Chinese astrology is based on the traditional astronomy and calendars. Chinese astrology came to flourish during the Han Dynasty.
The Horse (⾺) is the seventh of the 12-year cycle of animals which appear in the Chinese zodiac related to the Chinese calendar. There is a long tradition of the Horse in Chinese mythology. Certain characteristics of the Horse nature are supposed to be typical of or to be associated with either a year of the Horse and its events, or in regard to the personality of someone born in such a year. Horse aspects can also enter by other chronomantic factors or measures, such as hourly.
The Pig (豬) is the twelfth of the 12-year cycle of animals which appear in Chinese zodiac, in relation to the Chinese calendar and system of horology, and paralleling the system of ten Heavenly Stems and twelve Earthly Branches. Although the term "zodiac" is used in the phrase "Chinese zodiac", there is a major difference between the Chinese usage and Western astrology: the zodiacal animals do not relate to the zodiac as the area of the sky that extends approximately 8° north or south of the ecliptic, the apparent path of the Sun, the Moon, and visible planets across the celestial sphere's constellations, over the course of the year.
The Rabbit (卯) is the fourth of the 12-year cycle of animals which appear in the Chinese zodiac related to the Chinese calendar. The Year of the Rabbit is associated with the Earthly Branch symbol 卯.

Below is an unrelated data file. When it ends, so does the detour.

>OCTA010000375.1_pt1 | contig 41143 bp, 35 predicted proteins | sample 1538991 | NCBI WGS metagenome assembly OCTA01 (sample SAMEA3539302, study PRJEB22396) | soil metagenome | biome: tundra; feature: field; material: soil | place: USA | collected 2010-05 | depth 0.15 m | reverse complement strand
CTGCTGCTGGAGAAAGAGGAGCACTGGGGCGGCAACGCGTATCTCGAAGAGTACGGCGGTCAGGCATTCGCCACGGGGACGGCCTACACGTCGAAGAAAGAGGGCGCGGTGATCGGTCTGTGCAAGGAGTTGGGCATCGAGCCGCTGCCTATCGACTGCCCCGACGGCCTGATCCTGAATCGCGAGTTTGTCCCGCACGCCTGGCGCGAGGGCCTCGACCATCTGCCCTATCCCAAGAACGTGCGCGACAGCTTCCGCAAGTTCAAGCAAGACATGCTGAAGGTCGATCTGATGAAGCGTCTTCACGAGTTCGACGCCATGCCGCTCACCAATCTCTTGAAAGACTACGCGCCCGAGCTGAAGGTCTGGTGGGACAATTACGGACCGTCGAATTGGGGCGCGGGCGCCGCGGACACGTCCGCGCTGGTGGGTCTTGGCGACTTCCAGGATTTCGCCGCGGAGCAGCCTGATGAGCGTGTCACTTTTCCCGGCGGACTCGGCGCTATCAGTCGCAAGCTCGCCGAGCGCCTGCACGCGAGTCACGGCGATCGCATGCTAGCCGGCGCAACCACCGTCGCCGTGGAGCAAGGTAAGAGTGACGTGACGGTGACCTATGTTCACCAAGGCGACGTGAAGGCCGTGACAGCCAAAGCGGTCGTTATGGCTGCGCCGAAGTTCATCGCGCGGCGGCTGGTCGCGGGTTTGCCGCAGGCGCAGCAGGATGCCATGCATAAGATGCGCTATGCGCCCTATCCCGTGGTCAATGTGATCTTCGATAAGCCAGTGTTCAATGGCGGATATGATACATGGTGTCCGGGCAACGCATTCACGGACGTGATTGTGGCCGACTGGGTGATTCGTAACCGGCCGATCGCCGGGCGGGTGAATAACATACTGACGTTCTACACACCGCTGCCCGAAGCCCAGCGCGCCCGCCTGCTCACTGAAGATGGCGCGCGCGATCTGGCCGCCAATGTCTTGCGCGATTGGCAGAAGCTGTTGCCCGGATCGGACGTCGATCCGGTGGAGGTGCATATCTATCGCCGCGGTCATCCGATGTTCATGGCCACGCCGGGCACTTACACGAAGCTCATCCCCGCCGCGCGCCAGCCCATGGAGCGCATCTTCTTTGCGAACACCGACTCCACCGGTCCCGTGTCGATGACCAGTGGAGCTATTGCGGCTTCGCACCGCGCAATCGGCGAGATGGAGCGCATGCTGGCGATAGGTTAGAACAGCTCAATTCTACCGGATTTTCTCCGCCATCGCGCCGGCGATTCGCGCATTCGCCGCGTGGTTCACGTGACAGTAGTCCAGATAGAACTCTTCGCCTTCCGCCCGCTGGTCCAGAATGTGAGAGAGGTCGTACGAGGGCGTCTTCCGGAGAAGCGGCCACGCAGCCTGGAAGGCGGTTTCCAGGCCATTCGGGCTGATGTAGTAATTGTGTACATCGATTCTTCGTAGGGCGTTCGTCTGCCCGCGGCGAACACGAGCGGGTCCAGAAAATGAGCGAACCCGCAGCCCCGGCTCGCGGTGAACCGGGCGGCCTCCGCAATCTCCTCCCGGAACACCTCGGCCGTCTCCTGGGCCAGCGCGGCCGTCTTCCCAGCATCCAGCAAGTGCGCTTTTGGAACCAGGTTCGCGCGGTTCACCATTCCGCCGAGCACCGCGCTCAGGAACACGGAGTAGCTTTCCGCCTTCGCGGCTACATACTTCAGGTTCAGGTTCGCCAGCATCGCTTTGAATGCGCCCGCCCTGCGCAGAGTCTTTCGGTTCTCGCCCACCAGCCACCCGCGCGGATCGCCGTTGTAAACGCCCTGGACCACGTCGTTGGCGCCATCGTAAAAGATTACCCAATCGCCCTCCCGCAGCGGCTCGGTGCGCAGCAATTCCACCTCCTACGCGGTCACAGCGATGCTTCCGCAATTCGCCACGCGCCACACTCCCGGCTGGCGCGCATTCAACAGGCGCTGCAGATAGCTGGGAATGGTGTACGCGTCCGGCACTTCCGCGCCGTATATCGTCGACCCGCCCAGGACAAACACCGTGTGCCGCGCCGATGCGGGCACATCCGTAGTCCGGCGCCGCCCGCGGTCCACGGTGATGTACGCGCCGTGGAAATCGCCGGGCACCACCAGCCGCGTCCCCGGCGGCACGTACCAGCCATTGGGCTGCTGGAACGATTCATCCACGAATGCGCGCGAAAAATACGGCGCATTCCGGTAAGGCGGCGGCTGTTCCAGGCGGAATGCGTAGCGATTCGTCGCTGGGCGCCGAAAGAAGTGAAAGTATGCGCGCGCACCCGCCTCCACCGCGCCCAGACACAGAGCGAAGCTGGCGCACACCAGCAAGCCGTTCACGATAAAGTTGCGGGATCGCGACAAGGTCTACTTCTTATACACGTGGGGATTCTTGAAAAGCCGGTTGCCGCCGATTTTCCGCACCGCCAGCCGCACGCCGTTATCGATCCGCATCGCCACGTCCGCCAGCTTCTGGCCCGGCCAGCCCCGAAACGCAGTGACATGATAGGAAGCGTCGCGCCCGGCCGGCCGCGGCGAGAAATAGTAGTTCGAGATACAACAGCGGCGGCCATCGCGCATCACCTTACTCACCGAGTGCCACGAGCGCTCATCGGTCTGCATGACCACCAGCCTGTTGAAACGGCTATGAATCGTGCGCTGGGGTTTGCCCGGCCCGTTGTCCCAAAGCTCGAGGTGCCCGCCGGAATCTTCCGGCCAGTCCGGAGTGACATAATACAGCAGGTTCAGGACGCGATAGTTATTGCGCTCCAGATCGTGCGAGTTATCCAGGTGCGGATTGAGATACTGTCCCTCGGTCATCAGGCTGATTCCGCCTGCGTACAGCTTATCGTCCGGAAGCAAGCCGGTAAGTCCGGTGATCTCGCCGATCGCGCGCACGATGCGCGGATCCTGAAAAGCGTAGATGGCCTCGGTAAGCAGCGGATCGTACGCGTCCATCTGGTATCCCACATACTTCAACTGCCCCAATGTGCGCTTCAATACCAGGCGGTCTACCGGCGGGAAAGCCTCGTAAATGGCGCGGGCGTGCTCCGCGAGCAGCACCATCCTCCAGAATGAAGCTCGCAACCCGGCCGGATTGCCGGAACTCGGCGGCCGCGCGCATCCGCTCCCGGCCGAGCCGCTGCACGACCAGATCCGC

The Dragon is the fifth of the 12-year cycle of animals which appear in the Chinese zodiac related to the Chinese calendar. The Year of the Dragon is associated with the Earthly Branch symbol 辰, pronounced chen.
The Tiger (寅) is the third of the 12-year cycle of animals which appear in the Chinese zodiac related to the Chinese calendar. The Year of the Tiger is associated with the Earthly Branch symbol 寅.
The Snake (蛇) is the sixth of the 12-year cycle of animals which appear in the Chinese zodiac related to the Chinese calendar. The Year of the Snake is associated with the Earthly Branch symbol 巳.
The Goat is the eighth of the 12-year cycle of animals which appear in the Chinese zodiac related to the Chinese calendar. This zodiacal sign is often referred to as the "Ram" or "Sheep" sign, since the Chinese word yáng is more accurately translated as Caprinae, a taxonomic subfamily that includes both goats and sheep, but contrasts with other animal subfamily types such as Bovinae, Antilopinae, and other taxonomic considerations which may be encountered in the case of the larger family of Bovidae in Chinese mythology, which also includes the Ox (zodiac). The Year of the Goat is associated with the 8th Earthly Branch symbol, 未 (wèi).
The zodiacal Ox is the second of the 12-year cycle of animals which appear in the Chinese zodiac related to the Chinese calendar, and related calendar systems. The Chinese term translated here as ox is in Chinese niú (牛), a word generally referring to cows and other types of the bovine family, such as common cattle or water buffalo; and which can be construed as male, female, neuter, and either singular or plural. The Year of the Ox is denoted by the Earthly Branch symbol chǒu (丑). The term "zodiac" ultimately derives from an Ancient Greek term referring to a "circle of little animals". There are also a yearly month of the rat and a daily hour of the rat. Years of the oxen (cows) are cyclically differentiated by correlation to the Heavenly Stems cycle, resulting in a repeating cycle of five years of the ox/cow, each ox/cow year also being associated with one of the Chinese wǔxíng, also known as the "five elements", or "phases": the "Five Phases" being Fire, Water, Wood, Metal, and Earth.